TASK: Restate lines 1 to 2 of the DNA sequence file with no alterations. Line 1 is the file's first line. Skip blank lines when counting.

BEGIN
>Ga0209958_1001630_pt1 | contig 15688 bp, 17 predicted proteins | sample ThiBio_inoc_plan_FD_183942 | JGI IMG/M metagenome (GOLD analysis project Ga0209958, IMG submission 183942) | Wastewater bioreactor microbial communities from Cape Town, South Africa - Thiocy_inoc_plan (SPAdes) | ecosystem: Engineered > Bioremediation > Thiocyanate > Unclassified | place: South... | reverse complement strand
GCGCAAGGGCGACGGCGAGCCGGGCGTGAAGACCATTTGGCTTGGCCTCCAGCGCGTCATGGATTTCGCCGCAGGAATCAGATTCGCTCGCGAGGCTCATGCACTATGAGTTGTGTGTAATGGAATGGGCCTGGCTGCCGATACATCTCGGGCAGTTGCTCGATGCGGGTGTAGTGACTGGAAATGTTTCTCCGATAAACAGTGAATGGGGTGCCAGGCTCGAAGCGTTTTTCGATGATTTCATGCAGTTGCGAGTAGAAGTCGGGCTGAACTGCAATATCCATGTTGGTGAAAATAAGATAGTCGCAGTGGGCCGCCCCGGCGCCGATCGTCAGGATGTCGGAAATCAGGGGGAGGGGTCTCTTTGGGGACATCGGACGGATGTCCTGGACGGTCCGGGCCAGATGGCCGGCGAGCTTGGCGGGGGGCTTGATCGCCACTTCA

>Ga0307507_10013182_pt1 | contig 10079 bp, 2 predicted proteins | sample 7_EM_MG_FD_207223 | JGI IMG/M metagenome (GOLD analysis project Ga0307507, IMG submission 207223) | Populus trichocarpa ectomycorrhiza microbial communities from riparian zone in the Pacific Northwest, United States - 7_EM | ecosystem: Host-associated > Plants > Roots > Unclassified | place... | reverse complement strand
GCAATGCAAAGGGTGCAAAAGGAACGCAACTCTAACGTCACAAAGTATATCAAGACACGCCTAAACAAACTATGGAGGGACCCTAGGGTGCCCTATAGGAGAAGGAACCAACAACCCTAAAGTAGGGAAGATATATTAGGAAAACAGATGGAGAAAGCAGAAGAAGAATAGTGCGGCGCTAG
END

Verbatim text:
>Ga0209958_1001630_pt1 | contig 15688 bp, 17 predicted proteins | sample ThiBio_inoc_plan_FD_183942 | JGI IMG/M metagenome (GOLD analysis project Ga0209958, IMG submission 183942) | Wastewater bioreactor microbial communities from Cape Town, South Africa - Thiocy_inoc_plan (SPAdes) | ecosystem: Engineered > Bioremediation > Thiocyanate > Unclassified | place: South... | reverse complement strand
GCGCAAGGGCGACGGCGAGCCGGGCGTGAAGACCATTTGGCTTGGCCTCCAGCGCGTCATGGATTTCGCCGCAGGAATCAGATTCGCTCGCGAGGCTCATGCACTATGAGTTGTGTGTAATGGAATGGGCCTGGCTGCCGATACATCTCGGGCAGTTGCTCGATGCGGGTGTAGTGACTGGAAATGTTTCTCCGATAAACAGTGAATGGGGTGCCAGGCTCGAAGCGTTTTTCGATGATTTCATGCAGTTGCGAGTAGAAGTCGGGCTGAACTGCAATATCCATGTTGGTGAAAATAAGATAGTCGCAGTGGGCCGCCCCGGCGCCGATCGTCAGGATGTCGGAAATCAGGGGGAGGGGTCTCTTTGGGGACATCGGACGGATGTCCTGGACGGTCCGGGCCAGATGGCCGGCGAGCTTGGCGGGGGGCTTGATCGCCACTTCA